The Blue Room

 

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An adaptation of a work by Georges Simenon which is not what you would usually expect from him.

 

Blue Room, The

 

Mathieu Amalric played a triple role in this adaptation from the work of Georges Simenon: he stars in the leading role, wrote the screenplay with his partner Stéphanie Cléau and again (following on from the 2010 film On Tour) directs. He makes a much stronger impression as a filmmaker this time around since The Blue Room is structured in a highly cinematic way. Not having read the novel, I cannot say if the film is true to its source and it could be that the emphasis is different. The majority of Simenon's books that are outside the Maigret canon are usually thought of as psychological dramas and this story centred on Amalric's character, Julien Gahyde, ought to fit the description, but that is not how it plays on screen.

 

The film introduces us to Julien, a married man, in the blue room in which he regularly has a liaison  with his mistress, Esther Despierre (played by Cléau). She too is married so, depending on how seriously each one takes their relationship, their respective spouses might each qualify as a potential murder victim while, if Esther's husband (Olivier Mauvezin) suspects what is going on, it could be Julien who is in danger. Almost at once we find Julien in custody being questioned by an examining magistrate (Laurent Poitrenaux), but we don't know what crime has been committed or why Julien is being held. As he answers his interrogators who include a psychologist (Blutch), we see in bits and pieces the events the he is describing and meet his wife (Léa Drucker) and his young daughter (Mona Jaffart). In this way the film moves back and forth in time, always clearly and with some smart editing from François Gédigier. Playing compactly at 75 minutes The Blue Room keeps us guessing throughout as to the nature of the tale being told.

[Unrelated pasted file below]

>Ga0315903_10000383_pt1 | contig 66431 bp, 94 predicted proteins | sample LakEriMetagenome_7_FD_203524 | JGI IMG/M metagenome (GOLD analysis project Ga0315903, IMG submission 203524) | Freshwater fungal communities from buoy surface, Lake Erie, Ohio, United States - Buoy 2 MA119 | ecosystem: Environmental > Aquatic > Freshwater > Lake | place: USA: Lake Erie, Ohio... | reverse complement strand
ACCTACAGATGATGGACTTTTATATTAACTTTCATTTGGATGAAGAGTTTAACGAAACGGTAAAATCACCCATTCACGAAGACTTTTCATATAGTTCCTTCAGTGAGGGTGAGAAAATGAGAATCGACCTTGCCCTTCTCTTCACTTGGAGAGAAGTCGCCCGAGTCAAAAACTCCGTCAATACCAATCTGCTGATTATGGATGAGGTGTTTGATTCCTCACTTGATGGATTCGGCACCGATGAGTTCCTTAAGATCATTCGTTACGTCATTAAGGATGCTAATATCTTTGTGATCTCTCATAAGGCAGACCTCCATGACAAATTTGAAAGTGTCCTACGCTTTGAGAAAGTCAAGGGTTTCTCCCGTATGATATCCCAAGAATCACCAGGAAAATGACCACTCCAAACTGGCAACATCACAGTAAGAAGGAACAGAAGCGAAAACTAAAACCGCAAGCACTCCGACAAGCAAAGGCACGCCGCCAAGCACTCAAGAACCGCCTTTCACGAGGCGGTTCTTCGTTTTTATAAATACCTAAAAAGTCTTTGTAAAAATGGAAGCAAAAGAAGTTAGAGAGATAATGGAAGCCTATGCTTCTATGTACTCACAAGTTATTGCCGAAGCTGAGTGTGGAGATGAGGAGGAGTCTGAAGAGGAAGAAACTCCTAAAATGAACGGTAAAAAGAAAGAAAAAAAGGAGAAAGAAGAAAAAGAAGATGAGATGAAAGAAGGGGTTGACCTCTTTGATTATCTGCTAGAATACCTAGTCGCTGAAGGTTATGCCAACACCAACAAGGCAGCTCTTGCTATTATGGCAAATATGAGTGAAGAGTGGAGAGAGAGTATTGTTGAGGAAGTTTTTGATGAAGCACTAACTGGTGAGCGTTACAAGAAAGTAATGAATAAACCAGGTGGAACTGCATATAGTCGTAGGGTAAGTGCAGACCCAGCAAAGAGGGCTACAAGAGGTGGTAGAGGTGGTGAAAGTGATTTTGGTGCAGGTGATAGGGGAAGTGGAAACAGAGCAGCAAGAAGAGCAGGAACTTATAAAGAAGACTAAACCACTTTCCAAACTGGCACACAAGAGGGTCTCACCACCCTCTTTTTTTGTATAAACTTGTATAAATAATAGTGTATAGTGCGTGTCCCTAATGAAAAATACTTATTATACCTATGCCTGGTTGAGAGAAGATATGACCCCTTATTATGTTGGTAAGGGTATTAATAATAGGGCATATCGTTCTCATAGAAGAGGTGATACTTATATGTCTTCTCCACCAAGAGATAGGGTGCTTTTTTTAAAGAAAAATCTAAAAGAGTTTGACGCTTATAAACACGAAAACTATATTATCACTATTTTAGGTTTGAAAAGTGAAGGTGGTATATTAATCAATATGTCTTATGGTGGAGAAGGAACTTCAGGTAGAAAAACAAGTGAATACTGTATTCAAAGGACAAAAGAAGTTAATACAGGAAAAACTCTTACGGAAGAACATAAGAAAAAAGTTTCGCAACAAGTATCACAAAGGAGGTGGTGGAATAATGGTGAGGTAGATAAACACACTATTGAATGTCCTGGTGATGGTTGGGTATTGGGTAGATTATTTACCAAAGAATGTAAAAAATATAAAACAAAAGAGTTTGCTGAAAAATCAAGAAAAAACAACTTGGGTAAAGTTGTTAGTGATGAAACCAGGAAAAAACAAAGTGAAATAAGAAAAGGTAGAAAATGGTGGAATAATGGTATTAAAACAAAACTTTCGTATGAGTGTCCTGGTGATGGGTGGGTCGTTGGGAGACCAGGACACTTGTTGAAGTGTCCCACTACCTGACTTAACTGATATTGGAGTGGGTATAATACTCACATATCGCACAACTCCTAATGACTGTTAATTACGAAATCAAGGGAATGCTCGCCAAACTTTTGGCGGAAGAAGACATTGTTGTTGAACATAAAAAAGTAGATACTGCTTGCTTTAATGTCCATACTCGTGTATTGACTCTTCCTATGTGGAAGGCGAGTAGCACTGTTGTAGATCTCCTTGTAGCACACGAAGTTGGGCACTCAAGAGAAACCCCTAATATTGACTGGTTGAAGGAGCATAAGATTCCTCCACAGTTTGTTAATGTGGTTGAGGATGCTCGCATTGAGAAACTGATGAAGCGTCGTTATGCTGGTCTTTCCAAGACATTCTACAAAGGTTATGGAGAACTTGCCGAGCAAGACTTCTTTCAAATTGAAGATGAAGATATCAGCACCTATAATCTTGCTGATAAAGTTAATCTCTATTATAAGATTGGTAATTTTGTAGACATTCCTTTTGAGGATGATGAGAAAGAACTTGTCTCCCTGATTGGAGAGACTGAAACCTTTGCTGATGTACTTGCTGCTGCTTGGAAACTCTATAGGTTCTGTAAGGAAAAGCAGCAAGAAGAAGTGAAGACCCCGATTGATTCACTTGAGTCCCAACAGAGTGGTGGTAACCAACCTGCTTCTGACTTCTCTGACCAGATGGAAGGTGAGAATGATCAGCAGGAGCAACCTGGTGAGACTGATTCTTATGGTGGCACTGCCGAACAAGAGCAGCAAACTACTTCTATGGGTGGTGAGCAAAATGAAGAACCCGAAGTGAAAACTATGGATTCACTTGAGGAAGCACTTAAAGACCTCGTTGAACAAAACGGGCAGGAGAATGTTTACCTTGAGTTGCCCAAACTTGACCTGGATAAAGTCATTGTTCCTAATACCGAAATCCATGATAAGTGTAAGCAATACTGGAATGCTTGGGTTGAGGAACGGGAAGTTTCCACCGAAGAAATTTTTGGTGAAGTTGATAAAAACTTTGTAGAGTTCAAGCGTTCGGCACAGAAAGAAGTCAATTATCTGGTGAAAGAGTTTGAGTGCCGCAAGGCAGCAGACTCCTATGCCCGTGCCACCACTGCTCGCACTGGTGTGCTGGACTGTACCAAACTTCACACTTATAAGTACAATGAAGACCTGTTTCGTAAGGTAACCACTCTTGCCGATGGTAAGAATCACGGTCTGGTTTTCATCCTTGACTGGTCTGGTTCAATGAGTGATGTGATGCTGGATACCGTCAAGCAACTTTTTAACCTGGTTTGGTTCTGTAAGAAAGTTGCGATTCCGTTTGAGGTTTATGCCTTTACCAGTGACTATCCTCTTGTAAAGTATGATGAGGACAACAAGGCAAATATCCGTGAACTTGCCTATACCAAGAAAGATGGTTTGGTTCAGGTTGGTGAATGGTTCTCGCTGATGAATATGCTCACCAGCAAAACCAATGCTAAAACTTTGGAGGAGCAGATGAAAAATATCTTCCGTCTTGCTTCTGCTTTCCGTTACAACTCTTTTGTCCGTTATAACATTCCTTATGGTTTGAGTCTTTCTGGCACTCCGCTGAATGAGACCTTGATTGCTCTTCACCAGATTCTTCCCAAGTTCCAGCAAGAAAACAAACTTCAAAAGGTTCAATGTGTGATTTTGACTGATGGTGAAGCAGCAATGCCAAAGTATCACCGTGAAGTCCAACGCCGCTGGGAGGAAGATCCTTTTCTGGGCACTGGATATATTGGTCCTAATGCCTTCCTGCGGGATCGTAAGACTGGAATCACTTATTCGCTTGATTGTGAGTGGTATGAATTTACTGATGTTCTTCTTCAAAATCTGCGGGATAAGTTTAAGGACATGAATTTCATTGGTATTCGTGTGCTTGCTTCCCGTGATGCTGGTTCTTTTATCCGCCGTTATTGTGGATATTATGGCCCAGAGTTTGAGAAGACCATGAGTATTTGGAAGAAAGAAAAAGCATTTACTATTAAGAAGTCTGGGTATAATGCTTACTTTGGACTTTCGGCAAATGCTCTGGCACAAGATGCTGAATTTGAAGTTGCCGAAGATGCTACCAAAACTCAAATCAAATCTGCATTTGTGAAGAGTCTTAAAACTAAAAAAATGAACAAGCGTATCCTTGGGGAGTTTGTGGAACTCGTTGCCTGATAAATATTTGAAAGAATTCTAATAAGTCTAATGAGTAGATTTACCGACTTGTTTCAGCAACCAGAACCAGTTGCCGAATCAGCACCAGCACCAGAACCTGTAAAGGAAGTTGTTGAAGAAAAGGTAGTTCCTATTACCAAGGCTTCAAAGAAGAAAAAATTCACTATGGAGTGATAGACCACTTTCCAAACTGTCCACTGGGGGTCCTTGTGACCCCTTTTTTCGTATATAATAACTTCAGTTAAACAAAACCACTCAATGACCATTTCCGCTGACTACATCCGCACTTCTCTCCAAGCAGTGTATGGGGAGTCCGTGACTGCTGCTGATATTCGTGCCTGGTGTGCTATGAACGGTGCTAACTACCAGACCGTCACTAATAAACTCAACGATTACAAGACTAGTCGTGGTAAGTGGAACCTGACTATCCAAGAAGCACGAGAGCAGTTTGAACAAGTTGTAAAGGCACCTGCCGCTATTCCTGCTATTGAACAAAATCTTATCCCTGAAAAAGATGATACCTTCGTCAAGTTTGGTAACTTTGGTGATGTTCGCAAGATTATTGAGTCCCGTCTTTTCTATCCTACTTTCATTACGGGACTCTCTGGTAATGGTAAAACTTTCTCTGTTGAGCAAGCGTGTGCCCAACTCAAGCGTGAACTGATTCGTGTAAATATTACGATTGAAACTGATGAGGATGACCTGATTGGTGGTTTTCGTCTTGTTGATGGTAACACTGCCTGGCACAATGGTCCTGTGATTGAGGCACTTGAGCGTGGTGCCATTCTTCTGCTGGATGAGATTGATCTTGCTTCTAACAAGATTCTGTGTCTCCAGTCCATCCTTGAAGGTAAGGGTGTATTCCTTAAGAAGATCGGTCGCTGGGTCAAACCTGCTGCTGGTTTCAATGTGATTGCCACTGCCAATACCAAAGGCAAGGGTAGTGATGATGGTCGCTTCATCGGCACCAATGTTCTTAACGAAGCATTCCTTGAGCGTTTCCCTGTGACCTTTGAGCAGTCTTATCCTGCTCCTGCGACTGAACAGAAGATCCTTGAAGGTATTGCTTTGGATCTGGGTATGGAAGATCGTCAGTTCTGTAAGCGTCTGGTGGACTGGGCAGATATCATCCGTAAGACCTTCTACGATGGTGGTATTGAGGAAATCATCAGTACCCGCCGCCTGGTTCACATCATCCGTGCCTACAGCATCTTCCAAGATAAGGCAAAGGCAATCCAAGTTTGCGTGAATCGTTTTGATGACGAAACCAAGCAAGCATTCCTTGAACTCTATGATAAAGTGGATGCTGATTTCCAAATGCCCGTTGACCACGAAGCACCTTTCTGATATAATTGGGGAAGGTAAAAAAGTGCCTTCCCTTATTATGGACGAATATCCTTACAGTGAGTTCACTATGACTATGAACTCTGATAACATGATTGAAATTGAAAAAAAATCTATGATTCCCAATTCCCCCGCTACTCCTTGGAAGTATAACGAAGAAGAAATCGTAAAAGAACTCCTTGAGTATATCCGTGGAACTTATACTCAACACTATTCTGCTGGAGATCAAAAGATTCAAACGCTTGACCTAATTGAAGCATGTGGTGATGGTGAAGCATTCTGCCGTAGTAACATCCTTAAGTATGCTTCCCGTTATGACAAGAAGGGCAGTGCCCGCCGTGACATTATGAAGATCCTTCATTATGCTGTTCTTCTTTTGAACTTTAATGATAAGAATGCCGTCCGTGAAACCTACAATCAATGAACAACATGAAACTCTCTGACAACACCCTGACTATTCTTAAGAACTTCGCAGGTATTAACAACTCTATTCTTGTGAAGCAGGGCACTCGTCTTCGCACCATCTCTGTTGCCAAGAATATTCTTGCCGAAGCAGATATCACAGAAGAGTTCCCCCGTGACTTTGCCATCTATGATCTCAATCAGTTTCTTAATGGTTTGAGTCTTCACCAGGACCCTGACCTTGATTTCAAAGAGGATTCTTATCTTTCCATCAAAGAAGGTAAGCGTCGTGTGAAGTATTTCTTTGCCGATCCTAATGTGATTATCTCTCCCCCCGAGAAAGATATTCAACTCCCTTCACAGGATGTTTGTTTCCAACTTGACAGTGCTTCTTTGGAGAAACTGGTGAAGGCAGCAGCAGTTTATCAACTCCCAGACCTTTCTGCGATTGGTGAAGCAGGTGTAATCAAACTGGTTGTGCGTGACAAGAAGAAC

In this way Amalric's film provides an engaging entertainment, but the approach is such that there is a price to pay. The success of The Blue Room is as an intriguing puzzle which, necessarily enigmatic along the way, challenges us to guess what the storyline will prove to be and frequently springs pleasing dramatic surprises. That continues to the end when in a second blue room, that of the local court, the film reaches its conclusion with an oblique indication of what probably happened. There is even one thread that relates back to traditional film noir. But in sustaining the mystery the film has to hold back from anything that would involve us emotionally with the characters since their real nature has to be left uncertain for so long. Whatever else he was, Simenon was not the kind of writer who  might be expected to offer us this kind of mystery puzzle, so the book may be something else. On its own relatively modest terms, however, the film works well.  

 

MANSEL STIMPSON

 

Cast: Mathieu Amalric, Stéphanie Cléau, Léa Drucker, Laurent Poitrenaux, Blutch, Mona Jaffart, Véronique Alain, Paul Kramer, Alain Fraitag, Olivier Mauvezin, Serge Bozon.


Dir Mathieu Amalric, Pro Paulo Branco, Rémi Burah, Olivier Père and John Simenon, Screenplay Mathieu Amalric and Stephanie Cléau from the novel by Georges Simenon, Ph Christophe Beaucarne, Art Dir Christophe Offret, Ed François Gédigier, Music Grégoire Hetzel, Costumes Dorothée Guiraud.


Alfama Films/Arte France Cinéma/Cofinova 10/Canal+/Ciné+-MUBI.
75 mins. France. 2014. Rel: 9 September 2016. Cert. 15
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